Optimal number of nfsd? [was: Re: OT:nfs hangs with redhat 7.3]

Velocet math at velocet.ca
Mon Jul 29 10:53:02 PDT 2002

On Mon, Jul 29, 2002 at 09:51:12AM -0700, Jim Meyer's all...
> Hello!
> On Mon, 2002-07-29 at 05:33, Tim Wait wrote:
> > 
> > > there has been a very, very great deal of improvement in the kernel's
> > > MM and NFS since 7.3 was released.  you should consider getting/running
> > > 2.4.19-rc3.
> > 
> > In a possibly related issue, do you have enough nfsd daemons running?
> > Check /etc/init.d/nfs... this fixed it for me on an older version:
> > 
> > # Number of servers to be started by default
> Here's an excellent question: how does one calculate the optimal number
> of nfsd processes to have lying about?

If you are concerned about latency, you should see the last least-called-
upon NFSD process have the lowest time on CPU for its lifetime. Since
we have diskless cluster nodes here, we can see many hours of time on
the main NFSD and the first few children, and see but a few seconds
on the last one. (but then again we use freebsd, I'd assume Linux does
something similar - no reason to 'round robin' the workload to every
NFSD when there's only one current request).

However, we've also had the problem with 80 nodes landing on a script error,
spawning a ton of children basically thrashing the nodes nicely and I think
using up their swap (over the network... :) - imagine what 80 nodes to do 8
100Mbps networks on a single fileserver. The load shoots up to (# of NFSD
processes) -- we had over 60 NFSDs running at first... :) Getting back on the
box can be a challenge.  Setting nice levels only helps so much (but it does
help... I leave an emergency shell around at -20 and I actually put the last
40 or 50 NFSD's at nice level 20, but there's hardly anything else running on
the server that would use CPU so latency isnt a major issue - disk is so
much slower anyway).

Really though, if your calculations' timings depend on NFS not being slow,
then you might want to reconsider your design - getting more ram for caching
on nodes and server, or even being super radical and using NFS proxies (big
fat ram caches, or disk if your cluster is massive enough) - we use it only
for loading and logging with Gromacs as well as for scratch files with G98.
When things are running correctly, we see only about 20-30 Mbps (split
more or less evenly across 8 seperate 100Mbps nets), which is quite low for
our 6-drive 15k RPM SCSI LVD160 Raid 5 NFS server with 2x1.33Ghz Athlons on

Which leads one to think that fewer NFSDs might not make much difference
anyway - what we saw, over time, was with machines running similar jobs, with
alot of NFSD's, we'd get large spikes of disk usage - because the NFSDs were
around to handle it immediately, there was little lag - and because the nodes
were all running similar jobs, we saw similar spikes later on when the time
came to go to disk again for the jobs - only the peaks would get slightly
flatter over time. In between were long periods of little access.

With fewer NFSDs, we saw that a few nodes would get lagged by a second or
so over the entire first write for the first spike, and the second
spike was much flatter. By the time 10 writing 'spikes' had gone by, things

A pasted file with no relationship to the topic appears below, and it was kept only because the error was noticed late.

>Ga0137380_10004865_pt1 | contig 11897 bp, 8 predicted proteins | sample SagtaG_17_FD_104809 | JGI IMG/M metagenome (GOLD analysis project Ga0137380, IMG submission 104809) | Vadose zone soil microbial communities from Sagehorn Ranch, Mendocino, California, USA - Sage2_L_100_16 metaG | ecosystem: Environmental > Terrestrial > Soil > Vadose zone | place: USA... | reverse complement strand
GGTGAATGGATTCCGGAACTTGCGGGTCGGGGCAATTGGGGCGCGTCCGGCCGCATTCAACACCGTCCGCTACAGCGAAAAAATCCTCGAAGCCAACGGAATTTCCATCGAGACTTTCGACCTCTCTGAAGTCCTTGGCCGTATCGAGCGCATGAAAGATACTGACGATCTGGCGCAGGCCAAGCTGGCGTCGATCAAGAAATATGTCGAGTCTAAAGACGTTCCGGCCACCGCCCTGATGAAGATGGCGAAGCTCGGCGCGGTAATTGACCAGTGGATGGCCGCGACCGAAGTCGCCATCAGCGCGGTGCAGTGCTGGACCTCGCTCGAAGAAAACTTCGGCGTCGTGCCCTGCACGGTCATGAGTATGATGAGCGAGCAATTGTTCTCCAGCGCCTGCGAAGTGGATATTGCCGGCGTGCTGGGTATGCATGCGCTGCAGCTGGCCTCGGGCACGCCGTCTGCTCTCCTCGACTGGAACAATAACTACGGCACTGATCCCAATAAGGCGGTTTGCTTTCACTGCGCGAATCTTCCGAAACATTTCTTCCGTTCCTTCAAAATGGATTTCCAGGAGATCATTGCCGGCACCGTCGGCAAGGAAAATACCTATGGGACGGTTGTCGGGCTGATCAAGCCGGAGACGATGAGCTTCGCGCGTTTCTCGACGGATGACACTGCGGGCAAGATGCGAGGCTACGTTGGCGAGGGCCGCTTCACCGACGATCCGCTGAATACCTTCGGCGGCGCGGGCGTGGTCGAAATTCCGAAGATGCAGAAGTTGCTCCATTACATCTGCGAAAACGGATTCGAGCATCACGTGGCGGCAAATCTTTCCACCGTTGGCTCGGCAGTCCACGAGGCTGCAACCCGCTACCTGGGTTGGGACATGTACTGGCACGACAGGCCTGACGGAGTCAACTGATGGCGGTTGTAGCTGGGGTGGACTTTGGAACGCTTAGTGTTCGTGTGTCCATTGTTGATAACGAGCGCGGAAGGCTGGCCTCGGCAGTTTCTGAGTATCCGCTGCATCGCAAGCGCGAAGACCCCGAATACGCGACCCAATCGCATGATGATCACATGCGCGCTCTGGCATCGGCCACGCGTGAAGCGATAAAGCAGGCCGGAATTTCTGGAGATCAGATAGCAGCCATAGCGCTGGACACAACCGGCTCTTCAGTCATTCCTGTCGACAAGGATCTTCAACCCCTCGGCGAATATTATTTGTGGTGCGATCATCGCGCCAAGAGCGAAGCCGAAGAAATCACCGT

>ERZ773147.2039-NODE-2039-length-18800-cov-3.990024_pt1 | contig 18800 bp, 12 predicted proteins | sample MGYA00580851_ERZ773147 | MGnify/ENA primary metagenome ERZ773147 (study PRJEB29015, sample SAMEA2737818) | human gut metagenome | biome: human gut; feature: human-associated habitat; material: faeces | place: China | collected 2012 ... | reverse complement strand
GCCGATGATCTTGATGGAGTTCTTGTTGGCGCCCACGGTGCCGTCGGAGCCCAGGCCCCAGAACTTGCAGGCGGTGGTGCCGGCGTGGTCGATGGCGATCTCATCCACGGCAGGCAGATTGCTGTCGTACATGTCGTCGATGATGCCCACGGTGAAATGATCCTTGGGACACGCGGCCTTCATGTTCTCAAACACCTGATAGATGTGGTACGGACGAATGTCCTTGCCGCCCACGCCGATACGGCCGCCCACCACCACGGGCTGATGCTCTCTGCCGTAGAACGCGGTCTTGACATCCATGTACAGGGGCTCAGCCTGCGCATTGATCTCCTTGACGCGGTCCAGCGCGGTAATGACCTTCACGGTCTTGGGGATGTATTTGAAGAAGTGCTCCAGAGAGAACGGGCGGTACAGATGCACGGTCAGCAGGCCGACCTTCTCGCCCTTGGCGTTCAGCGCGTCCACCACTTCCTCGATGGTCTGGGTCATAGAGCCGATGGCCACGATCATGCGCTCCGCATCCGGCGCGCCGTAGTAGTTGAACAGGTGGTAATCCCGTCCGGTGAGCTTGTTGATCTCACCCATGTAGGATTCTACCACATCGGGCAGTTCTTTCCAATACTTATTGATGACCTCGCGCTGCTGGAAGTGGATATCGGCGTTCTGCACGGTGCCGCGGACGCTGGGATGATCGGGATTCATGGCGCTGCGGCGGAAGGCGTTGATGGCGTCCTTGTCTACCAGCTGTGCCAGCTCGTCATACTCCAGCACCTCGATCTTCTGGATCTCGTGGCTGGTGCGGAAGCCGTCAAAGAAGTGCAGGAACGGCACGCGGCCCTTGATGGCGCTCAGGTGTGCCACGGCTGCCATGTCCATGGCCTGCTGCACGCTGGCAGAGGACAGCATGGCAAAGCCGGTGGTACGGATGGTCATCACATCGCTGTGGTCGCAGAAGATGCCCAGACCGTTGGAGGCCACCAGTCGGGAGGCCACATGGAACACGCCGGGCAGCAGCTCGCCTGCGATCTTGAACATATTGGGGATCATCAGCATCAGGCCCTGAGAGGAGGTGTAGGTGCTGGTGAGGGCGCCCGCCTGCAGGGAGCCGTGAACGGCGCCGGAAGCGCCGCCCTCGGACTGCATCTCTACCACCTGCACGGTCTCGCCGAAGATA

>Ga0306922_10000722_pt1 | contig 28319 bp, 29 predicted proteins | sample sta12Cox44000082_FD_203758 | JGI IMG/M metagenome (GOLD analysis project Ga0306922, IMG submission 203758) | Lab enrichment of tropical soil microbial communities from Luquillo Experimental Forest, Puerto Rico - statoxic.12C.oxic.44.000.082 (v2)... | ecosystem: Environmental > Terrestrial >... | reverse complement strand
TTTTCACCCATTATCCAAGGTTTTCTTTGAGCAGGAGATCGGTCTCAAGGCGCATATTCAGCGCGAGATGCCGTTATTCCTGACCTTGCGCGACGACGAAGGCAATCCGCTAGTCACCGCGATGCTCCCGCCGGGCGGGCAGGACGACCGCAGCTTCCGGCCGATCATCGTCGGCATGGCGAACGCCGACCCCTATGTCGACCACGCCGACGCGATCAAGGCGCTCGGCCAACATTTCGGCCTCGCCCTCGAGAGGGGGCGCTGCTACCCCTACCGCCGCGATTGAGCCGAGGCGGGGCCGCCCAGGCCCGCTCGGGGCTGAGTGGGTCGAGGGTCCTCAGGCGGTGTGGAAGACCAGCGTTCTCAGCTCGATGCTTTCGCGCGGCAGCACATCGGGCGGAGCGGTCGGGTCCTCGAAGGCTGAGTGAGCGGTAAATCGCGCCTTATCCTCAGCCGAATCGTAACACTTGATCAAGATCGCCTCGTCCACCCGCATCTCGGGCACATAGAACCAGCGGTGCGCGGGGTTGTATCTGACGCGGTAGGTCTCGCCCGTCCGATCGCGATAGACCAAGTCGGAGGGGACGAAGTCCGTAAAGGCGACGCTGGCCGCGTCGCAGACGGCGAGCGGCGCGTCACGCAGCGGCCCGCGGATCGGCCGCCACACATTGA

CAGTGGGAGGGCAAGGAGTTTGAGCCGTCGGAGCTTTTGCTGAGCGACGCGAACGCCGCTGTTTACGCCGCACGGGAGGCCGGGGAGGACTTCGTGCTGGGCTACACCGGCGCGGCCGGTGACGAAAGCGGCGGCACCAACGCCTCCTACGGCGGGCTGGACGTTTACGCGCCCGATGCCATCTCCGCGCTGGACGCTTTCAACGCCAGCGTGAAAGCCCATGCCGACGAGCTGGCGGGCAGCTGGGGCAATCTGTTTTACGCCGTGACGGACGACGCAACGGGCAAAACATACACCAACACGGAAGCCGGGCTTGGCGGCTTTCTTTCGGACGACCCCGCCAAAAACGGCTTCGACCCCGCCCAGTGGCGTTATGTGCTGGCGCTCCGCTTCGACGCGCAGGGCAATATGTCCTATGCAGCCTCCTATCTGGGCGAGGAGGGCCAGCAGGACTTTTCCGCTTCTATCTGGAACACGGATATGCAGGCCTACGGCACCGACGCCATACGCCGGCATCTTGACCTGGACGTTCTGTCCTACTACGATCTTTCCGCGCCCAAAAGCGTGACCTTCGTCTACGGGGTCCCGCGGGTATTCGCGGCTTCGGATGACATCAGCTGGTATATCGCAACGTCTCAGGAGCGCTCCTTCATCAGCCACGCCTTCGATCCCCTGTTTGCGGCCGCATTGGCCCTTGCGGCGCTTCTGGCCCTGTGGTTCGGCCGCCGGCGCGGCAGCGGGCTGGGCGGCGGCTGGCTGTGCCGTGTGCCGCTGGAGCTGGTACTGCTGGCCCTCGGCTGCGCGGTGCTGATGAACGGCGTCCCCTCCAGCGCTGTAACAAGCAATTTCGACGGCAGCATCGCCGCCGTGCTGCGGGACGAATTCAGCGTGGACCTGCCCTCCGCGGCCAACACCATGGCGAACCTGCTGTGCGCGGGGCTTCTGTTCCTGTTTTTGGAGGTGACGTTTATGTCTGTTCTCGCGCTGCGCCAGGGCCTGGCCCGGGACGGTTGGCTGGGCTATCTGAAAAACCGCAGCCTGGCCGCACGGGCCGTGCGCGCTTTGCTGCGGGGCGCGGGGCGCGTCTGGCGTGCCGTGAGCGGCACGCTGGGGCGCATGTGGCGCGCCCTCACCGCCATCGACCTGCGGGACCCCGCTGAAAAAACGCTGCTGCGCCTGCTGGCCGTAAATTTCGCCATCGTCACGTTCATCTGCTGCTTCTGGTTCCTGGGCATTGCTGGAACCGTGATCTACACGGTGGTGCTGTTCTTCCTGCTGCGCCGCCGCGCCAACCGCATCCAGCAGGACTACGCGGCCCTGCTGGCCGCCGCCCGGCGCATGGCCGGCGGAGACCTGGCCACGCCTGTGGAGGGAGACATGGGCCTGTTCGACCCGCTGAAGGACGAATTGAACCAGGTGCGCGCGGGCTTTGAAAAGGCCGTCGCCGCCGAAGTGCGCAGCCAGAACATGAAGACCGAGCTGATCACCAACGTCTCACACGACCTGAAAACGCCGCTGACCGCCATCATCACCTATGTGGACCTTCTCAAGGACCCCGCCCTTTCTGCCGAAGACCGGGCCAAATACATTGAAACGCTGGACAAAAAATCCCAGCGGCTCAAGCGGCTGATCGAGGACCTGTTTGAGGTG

had redistributed themselves that it was almost a constant load on the NFS
server. (The lifetime of a job was about equivalent to 50-100 'loops'
including one big write per). End result was we saw more even load on
the server, and the average job time was about 20-30s longer on average
(some finished in almost the same time, others were 3-4 minutes slower) -
but over a 1-2 day long job, this is hardly an issue. This strange
effect wasnt worth chasing down, it just gave me confidence that running
only 10 or 20 NFSDs was enough - if there's a big spike in requests
for disk, some clients will just have to wait a second, and I dont
have to run 250 NFSD clients to ensure there's no extra 2ms of lag for
the job.

But this of course is completely dependant on the access patterns for your
jobs - caching on the server is almost useless to me - there's lots of writing
of few very large files in my case (10s to 100s of MB), then re-reading of
those written (G98 and its what I suspect less-than-optimal-for-nfs
scratch file system), so for other systems, more NFSDs may cause a large
increase in performance if you have to r/w many small files that will fit
in cache ram instead of having to go to disk.

Interesting and weird things happen with parallel usage of resources -
more power, cpu or daemons doesnt always equal better performance.

Even one NFSD would work in our case (though I didnt get down to that
pathological a case) since 100% cpu is not required to service that level of
disk access.  Multiple NFSDs increases concurrency, doesnt magically make CPU
cycles appear out of thin are or decrease disk-access time (though there may
be some effects with having the disk re-order access to seperate blocks with
more requests coming in concurrently - may be a bit more efficient).

Originally, 4 NFSDs is what I used for a while because we had a problem
tracking down the bad script causing nodes to thrash. (In fact, IIRC, it wasnt
a script thrashing swap, it was an error in cloning node's /var dirs - a
shared wtmp and utmp is NOT a good thing - I think as they booted, the nodes
were writing to one of the two and other nodes would see this, and it turned
into a huge loop - basically shutting off the switches was the only way to get
time on the NFS server (and do a killall nfsd :) Now we just leave 12 or
16 ish NFSDs - I see the most idle one has less than 1% the cpu time of
the most busy, so its all good.


> Thanks!
> --j
> -- 
> Jim Meyer, Geek At Large                              purp at wildbrain.com
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Ken Chase, math at velocet.ca  *  Velocet Communications Inc.  *  Toronto, CANADA 

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